Muguruza/Kvitova, Halep/Sharapova. Most people refer to Garbiñe Muguruza’s run to the quarterfinals of Roland Garros – and 6-2, 6-2 upset of the top seed Williams – was certainly the talking point of her 2014, but her Grand Slam season began with a fourth round showing Down Under. She upset Wozniacki en route to that stage last year, and could be primed to be the third consecutive 21-and-under to make the final four. I think that she’ll have learned from that loss to Sharapova, and won’t be daunted should she come up against a revenge-minded Williams in the fourth round. From the second quarter, Kvitova might be due for a return trip to the semifinals: a stage in Australia she hasn’t featured at since she challenged for the No. 1 ranking in 2012.
The “blockbuster” semifinal will come on the bottom half of the draw, as I expect the top two seeds to face off in what could be yet another classic encounter.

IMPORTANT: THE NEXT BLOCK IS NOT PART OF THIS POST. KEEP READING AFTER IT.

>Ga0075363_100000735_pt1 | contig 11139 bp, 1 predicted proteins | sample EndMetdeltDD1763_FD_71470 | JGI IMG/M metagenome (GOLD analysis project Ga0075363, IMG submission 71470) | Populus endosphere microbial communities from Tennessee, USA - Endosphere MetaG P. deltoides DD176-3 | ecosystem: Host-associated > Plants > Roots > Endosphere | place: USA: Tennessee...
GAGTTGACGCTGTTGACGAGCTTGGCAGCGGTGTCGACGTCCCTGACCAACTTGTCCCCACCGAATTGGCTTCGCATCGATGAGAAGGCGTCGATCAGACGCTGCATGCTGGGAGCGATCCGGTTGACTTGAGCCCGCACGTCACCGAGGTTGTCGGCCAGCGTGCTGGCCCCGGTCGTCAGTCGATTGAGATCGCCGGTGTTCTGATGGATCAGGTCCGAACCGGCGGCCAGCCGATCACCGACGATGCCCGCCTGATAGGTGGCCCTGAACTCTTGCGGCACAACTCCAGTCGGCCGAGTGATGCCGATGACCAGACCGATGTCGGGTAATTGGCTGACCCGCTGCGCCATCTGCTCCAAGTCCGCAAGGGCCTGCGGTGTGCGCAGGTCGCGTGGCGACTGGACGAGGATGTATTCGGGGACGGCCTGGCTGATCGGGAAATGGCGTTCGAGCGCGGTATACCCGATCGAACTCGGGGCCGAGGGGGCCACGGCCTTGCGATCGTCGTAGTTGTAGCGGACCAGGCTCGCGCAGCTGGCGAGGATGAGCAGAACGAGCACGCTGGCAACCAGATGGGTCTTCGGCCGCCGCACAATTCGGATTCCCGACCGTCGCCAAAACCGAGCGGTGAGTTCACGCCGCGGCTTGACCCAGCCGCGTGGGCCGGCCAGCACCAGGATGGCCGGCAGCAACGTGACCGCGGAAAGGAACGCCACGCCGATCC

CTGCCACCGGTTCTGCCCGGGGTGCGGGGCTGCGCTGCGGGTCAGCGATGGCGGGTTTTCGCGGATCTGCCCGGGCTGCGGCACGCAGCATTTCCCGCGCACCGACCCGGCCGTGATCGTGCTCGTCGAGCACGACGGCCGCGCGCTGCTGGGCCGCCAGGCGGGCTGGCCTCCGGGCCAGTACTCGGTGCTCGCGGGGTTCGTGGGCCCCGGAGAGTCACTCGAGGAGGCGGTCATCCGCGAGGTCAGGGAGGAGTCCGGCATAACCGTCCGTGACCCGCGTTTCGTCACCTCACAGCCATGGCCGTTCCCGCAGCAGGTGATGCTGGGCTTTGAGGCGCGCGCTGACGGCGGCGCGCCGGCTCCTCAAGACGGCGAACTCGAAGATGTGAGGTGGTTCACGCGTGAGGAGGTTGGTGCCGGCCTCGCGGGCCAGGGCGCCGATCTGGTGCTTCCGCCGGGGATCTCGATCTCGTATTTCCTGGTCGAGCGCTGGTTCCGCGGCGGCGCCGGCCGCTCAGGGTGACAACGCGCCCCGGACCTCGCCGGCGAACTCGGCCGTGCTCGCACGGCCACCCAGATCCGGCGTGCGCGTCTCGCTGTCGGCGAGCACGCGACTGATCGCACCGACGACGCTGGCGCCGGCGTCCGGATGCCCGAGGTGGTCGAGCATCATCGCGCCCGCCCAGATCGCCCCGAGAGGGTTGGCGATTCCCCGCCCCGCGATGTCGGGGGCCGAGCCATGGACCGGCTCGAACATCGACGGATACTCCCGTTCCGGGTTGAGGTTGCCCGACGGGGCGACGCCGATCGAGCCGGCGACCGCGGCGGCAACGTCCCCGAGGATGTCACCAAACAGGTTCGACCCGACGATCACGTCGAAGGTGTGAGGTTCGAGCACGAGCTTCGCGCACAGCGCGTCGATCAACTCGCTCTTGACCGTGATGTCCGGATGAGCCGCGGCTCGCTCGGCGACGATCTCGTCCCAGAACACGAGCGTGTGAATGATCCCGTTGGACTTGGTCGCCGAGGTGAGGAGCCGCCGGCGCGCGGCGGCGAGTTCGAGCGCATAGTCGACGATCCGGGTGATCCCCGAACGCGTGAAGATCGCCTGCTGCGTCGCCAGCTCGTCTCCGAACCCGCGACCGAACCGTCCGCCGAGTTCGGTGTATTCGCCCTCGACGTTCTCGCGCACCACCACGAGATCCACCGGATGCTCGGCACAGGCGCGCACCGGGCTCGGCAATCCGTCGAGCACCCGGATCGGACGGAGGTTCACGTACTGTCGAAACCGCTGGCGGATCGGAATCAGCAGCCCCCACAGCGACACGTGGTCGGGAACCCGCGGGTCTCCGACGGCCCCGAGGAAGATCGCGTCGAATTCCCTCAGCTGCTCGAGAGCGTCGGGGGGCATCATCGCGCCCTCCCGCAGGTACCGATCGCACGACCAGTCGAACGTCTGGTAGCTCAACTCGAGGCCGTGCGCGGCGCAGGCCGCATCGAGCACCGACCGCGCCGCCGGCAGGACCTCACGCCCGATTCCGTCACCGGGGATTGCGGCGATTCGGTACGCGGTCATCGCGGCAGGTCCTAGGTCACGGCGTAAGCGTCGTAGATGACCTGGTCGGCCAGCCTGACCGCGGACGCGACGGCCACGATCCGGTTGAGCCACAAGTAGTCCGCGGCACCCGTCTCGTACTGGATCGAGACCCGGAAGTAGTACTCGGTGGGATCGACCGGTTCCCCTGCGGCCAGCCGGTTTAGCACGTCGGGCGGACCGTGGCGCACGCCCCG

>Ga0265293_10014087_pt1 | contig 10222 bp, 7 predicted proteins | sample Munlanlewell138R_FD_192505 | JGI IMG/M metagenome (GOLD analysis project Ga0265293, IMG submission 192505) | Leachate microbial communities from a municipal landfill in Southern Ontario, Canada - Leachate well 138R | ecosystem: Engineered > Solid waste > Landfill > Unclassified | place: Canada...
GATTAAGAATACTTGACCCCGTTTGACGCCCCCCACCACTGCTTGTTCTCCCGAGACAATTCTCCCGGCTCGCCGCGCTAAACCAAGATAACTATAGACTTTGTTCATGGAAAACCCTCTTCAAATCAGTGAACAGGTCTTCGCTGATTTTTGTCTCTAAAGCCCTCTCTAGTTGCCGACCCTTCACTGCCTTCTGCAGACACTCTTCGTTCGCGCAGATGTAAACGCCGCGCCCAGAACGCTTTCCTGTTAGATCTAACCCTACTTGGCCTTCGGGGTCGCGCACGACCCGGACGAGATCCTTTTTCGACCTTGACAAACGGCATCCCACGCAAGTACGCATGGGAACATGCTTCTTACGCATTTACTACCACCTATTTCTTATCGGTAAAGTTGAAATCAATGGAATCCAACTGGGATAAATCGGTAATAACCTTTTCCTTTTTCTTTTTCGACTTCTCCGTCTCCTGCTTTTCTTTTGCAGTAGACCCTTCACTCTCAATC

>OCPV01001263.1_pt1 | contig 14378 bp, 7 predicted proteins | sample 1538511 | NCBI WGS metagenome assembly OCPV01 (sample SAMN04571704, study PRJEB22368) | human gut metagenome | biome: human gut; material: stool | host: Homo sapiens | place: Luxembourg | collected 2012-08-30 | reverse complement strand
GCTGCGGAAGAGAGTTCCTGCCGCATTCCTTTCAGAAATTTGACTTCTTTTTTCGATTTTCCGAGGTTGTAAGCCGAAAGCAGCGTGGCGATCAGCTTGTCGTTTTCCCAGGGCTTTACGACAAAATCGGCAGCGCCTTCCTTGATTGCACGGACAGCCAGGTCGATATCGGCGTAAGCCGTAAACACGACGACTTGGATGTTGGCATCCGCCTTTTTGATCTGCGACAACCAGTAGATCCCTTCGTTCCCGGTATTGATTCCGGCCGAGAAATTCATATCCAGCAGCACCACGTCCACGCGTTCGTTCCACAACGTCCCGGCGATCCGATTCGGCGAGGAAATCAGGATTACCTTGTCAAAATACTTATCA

7. The Champion?
This may come as to no surprise to many people who follow my tennis commentary, but I do predict No. 2 Maria Sharapova will claim her first odd-year and overall sixth grand slam title, in a scrappy three-set victory at the Australian Open. I know when her peak hits and when it troughs, and I believe she’ll navigate her pathway to the final with precision and less exertion than last year, however bold this statement may be.
Of course I expect some slight bumps along the way – here’s looking at you Simona Halep. Her opponent in the final will be Petra Kvitova because, let’s face it, she isn’t defeating Serena anytime soon, and especially not in a major final.
Because I believe in fairy tales, that’s why.
I really like Sharapova‘s chances in this tournament. Her draw will provide her with an relatively easy path to the finals, while her kryptonite, Serena Williams, will have to face obstacle after obstacle. I’m not sure I trust Sharapova to beat Williams in a Grand Slam final even if Serena has a few chinks in her armor, but then I’m not so sure we’ll be seeing Serena in the final altogether.